The World Oil Market: An Examination Using Small-Scale Models
One must assume that people in one's models do not know what is going to happen, and know that they do not know what is going to happen. --J. R. Hicks, quoted in P. Davidson (1981) This article presents the results of a series of exercises in the use of small-scale models to explain the spot price of crude oil. Small scale modeling-the use of a limited number of equations-involves a number of disadvantages: many interesting questions will have to be ignored and often a sense of realism may be sacrificed. However, small-scale models are an essential part of economic research. Compared to large, multi-equation models, small-scale models are often transparent-causal relations are clearly visible. In addition, small-scale models can often be easily updated and reexamined in the light of new information or assumptions. This is particularly important in policy-making when time and clear communication are at a premium.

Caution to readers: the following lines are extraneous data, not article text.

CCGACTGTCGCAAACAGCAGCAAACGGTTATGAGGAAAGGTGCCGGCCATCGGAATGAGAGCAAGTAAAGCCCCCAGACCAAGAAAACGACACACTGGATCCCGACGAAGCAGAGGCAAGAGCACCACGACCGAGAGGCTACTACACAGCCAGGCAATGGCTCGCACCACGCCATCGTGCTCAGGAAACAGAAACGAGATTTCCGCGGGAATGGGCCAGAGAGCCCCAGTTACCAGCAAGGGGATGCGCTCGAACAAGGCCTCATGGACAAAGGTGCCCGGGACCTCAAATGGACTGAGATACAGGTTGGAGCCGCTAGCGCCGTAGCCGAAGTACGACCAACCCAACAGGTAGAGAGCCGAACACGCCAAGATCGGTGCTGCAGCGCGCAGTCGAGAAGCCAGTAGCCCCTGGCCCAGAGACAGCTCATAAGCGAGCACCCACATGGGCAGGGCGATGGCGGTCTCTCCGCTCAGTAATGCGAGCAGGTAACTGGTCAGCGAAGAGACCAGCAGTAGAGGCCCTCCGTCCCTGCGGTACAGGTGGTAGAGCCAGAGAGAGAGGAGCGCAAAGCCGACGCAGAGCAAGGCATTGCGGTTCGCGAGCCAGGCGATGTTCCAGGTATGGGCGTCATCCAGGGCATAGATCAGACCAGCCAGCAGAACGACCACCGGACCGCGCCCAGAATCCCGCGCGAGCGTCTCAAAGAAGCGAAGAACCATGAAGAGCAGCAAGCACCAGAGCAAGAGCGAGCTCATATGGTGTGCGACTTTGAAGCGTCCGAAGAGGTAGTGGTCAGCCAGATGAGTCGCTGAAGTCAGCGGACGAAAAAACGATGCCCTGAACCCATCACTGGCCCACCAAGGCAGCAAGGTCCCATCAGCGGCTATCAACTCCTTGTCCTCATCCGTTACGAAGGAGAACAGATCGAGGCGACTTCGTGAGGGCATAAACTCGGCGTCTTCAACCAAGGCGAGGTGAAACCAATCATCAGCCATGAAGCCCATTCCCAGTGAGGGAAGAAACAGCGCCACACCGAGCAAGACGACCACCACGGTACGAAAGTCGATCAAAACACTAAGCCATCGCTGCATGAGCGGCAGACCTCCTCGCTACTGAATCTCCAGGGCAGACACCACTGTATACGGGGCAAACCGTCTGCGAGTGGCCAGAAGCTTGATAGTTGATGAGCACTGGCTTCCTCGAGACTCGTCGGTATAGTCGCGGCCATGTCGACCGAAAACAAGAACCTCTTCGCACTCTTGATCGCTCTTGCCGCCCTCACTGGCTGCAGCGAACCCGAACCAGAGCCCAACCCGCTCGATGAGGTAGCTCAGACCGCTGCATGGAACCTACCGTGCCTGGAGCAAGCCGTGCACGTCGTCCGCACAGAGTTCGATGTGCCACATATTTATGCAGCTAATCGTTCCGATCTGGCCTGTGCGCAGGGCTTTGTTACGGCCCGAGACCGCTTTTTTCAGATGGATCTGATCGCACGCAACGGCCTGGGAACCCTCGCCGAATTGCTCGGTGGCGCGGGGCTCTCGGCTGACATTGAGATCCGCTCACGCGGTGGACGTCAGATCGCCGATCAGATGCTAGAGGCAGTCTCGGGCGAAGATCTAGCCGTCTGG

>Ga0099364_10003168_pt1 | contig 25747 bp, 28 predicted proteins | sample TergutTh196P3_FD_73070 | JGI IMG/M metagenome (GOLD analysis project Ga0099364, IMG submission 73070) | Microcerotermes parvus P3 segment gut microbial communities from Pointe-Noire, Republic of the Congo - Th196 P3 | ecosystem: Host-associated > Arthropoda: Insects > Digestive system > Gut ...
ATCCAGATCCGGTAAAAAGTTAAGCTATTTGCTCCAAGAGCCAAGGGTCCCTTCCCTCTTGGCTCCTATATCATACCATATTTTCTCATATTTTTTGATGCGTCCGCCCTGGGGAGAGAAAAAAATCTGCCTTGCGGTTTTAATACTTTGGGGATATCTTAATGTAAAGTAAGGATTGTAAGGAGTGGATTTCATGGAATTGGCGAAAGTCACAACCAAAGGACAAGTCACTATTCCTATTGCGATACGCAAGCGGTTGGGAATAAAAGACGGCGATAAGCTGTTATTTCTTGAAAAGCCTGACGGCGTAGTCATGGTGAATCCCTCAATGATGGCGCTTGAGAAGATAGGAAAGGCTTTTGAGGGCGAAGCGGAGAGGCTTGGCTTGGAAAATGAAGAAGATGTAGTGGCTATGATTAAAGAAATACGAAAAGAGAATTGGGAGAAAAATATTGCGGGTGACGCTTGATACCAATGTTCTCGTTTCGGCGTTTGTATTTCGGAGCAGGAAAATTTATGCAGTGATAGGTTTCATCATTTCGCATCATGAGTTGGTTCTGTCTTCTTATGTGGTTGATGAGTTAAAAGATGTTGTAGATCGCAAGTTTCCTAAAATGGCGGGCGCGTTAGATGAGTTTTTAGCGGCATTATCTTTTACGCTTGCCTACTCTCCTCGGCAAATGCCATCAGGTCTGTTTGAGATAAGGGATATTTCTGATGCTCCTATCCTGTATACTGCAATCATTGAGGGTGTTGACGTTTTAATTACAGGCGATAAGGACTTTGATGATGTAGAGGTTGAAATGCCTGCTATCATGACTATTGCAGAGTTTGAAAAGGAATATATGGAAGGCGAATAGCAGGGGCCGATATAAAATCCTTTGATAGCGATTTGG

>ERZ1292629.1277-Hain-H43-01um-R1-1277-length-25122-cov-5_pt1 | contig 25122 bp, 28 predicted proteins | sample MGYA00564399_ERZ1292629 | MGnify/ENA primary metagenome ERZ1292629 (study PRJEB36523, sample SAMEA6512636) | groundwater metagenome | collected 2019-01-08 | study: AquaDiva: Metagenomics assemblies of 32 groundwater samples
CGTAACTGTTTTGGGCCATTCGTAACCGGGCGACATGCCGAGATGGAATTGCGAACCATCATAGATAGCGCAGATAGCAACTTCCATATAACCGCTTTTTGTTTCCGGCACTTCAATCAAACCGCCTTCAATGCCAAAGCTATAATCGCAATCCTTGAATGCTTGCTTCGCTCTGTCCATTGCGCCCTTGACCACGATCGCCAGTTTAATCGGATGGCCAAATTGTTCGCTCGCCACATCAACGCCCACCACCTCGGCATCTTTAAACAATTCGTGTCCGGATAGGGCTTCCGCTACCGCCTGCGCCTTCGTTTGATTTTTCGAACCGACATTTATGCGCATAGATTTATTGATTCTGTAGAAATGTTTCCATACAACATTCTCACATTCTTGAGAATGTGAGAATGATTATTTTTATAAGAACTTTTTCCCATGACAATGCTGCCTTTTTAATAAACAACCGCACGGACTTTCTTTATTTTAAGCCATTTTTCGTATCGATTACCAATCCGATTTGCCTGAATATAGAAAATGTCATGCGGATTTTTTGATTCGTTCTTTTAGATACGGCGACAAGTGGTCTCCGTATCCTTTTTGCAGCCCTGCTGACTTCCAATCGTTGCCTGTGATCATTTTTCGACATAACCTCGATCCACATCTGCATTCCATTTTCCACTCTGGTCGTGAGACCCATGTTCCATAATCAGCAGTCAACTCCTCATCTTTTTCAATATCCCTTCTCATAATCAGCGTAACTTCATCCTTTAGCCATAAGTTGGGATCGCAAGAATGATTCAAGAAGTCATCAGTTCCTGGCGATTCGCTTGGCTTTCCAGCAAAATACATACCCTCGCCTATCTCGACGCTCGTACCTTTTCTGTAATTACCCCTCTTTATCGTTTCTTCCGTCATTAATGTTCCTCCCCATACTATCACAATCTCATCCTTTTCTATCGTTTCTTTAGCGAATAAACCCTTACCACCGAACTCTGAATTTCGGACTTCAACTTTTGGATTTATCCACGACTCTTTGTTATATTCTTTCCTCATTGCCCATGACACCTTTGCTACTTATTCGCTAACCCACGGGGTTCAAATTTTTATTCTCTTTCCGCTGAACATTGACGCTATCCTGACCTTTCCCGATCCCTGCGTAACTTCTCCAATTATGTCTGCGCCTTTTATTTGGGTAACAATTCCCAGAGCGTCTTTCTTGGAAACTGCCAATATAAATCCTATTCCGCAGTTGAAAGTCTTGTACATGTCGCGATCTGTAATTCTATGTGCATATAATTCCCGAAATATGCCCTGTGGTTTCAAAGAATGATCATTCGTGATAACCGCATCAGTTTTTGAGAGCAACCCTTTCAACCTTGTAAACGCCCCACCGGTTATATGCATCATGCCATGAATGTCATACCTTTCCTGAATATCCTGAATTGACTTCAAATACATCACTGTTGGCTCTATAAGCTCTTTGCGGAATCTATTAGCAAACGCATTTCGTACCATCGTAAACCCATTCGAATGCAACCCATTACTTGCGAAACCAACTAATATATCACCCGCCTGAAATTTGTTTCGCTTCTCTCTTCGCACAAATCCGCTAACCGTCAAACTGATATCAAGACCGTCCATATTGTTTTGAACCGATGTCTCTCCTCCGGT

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Volume (Year): Volume 9 (1988)
Issue (Month): Number 3 ()
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